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Member Research and Reports

Member Research and Reports

Tulane Survey Finds Child Welfare Advocates Strongly Oppose Corporal Punishment

Nearly a month after the Massachusetts Supreme Judicial Court ruled that parents have the right to use corporal punishment to discipline their children, a new survey finds that most leading child welfare advocates think it is harmful for children and leads to more aggressive behavior.

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[Photo: Dr. Catherine Taylor]

Tulane University public health researcher Dr. Catherine Taylor surveyed more than 500 social workers, physicians and other members of the American Professional Society on the Abuse of Children (APSAC), a national organization for professionals who serve children and families affected by child abuse, this summer to gauge their opinions on corporal punishment, including spanking, and whether they felt comfortable advising parents about physical punishment.

Almost 75 percent of respondents said spanking is harmful for children and a majority believe it is a bad disciplinary technique; leads to the child being more, not less, aggressive; seldom or never leads to better self-control and sometimes leads to the child being physically abused.

Surprisingly, most professionals are not aware of the emerging consensus against spanking. An overwhelming majority of members believe that spanking is harmful, yet most don’t think their colleagues share their feelings as strongly. For example, although 46 percent said they strongly agree that spanking is harmful, only 25 percent think that their colleagues felt this way. Also 60 percent strongly feel spanking is a bad disciplinary technique, yet only 30 percent felt their colleagues agreed.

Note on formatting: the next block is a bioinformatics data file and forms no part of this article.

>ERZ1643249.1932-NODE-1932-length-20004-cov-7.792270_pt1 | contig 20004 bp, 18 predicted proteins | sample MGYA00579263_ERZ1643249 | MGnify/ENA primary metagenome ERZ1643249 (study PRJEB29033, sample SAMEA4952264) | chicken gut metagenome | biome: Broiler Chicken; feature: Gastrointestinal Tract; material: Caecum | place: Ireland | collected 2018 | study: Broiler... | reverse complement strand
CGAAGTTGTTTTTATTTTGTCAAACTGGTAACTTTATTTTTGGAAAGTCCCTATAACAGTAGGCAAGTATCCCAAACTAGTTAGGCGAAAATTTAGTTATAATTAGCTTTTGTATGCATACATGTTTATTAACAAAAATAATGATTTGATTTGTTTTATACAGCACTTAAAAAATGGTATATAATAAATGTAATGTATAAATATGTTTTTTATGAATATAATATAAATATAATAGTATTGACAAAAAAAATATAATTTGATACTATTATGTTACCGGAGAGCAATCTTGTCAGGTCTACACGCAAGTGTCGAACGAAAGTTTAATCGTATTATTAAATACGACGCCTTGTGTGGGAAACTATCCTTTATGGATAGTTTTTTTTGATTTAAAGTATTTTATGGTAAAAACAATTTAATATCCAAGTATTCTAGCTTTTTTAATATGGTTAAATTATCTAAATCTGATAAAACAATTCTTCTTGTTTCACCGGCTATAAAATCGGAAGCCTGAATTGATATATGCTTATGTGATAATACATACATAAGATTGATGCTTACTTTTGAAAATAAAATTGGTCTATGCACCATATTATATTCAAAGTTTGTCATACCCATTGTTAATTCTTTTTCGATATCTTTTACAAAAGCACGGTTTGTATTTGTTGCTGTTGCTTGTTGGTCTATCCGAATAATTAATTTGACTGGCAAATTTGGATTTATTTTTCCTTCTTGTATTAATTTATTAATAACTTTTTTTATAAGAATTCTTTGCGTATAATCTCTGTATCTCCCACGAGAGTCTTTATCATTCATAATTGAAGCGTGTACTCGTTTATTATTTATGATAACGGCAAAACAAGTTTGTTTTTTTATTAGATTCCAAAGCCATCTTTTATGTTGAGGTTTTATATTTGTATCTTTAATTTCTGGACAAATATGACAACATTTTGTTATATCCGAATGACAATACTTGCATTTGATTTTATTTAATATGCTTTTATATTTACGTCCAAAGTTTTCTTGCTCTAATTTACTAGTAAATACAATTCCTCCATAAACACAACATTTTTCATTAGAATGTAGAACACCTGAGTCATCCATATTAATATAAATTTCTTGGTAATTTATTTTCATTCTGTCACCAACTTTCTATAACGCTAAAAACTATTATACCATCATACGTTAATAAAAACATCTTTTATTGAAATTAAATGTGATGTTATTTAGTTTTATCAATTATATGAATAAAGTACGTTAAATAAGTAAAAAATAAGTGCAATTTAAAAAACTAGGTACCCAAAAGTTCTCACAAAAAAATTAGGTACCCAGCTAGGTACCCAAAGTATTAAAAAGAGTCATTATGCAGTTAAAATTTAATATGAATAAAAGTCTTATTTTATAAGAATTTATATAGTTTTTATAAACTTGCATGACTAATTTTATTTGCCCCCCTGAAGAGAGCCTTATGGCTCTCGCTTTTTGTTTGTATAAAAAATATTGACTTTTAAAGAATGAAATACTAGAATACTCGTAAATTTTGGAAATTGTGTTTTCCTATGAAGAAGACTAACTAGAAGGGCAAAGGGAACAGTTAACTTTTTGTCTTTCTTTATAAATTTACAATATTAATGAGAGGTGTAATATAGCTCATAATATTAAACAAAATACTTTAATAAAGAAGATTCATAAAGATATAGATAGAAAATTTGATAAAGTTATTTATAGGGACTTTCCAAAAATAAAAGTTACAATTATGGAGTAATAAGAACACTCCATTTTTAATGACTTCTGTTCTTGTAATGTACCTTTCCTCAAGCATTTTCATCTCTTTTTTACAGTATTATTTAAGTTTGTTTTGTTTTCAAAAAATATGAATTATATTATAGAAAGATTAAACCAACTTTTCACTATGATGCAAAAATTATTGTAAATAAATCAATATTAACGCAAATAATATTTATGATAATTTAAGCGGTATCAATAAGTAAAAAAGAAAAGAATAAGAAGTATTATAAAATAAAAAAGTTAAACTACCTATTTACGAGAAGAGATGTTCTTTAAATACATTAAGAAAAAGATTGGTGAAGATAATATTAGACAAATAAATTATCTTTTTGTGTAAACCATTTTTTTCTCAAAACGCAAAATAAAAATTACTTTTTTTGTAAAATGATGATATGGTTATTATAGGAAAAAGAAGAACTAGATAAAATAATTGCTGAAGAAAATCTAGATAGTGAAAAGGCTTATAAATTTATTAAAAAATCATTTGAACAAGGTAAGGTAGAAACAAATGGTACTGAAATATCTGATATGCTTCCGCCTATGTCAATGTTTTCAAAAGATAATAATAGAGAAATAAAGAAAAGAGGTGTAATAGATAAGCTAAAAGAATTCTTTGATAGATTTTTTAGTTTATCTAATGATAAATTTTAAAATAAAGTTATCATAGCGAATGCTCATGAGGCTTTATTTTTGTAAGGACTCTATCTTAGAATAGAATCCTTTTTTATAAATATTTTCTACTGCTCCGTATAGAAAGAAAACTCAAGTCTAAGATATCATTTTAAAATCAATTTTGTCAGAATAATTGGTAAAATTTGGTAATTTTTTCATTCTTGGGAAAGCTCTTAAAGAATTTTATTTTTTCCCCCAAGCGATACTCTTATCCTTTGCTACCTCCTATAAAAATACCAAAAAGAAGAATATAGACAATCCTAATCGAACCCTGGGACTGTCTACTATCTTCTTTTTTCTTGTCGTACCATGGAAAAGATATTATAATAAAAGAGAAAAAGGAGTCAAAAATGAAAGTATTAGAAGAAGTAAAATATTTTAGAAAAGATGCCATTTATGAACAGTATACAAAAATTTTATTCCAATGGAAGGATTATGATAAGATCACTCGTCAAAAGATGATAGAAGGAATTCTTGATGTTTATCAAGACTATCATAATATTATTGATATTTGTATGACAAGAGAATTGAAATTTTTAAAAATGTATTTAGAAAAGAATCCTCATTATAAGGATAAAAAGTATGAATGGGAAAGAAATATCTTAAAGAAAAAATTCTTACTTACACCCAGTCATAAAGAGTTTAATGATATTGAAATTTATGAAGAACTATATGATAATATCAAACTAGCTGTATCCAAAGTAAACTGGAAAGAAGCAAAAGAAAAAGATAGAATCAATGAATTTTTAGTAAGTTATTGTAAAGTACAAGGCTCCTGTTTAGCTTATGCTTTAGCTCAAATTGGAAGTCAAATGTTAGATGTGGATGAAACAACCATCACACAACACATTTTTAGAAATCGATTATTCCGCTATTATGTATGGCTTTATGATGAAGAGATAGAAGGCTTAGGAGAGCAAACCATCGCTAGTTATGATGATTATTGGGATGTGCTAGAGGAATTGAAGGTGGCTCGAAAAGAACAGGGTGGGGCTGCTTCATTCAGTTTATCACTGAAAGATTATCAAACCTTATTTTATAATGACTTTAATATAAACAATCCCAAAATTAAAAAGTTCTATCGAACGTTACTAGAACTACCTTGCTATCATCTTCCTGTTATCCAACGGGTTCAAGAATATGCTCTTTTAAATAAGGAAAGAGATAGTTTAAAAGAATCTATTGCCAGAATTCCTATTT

“As child health professionals and advocates, we need to do a better job of getting the word out to change our social norms about the use of spanking and other forms of corporal punishment,” said Dr. Taylor, survey co-author and associate professor of global community health and behavioral sciences at Tulane University School of Public Health and Tropical Medicine.

Dr. Taylor and Dr. Shawna Lee, associate professor of social work at the University of Michigan, presented the full survey findings last week at the twenty-third Annual APSAC Colloquium in Boston.

Professionals are not shy about speaking up against corporal punishment. Roughly 66 percent are highly motivated to challenge parents’ or colleagues’ viewpoints supporting spanking and 70 percent are highly motivated to talk to parents about disciplinary techniques that do not involve spanking. Most cited “cultural sensitivities” as the biggest barrier to preventing corporal punishment.

“Many corporal punishment supporters argue that ‘I was spanked and I turned out just fine’ or ‘I was not harmed,’” Dr. Taylor said.  “In the past few decades, we’ve learned that not only is it not necessary to hit children for discipline, but that even so-called ‘reasonable’ corporal punishment can be harmful. We have learned that children who experience corporal punishment actually have poorer mental, physical, and cognitive health outcomes than children who are not spanked.”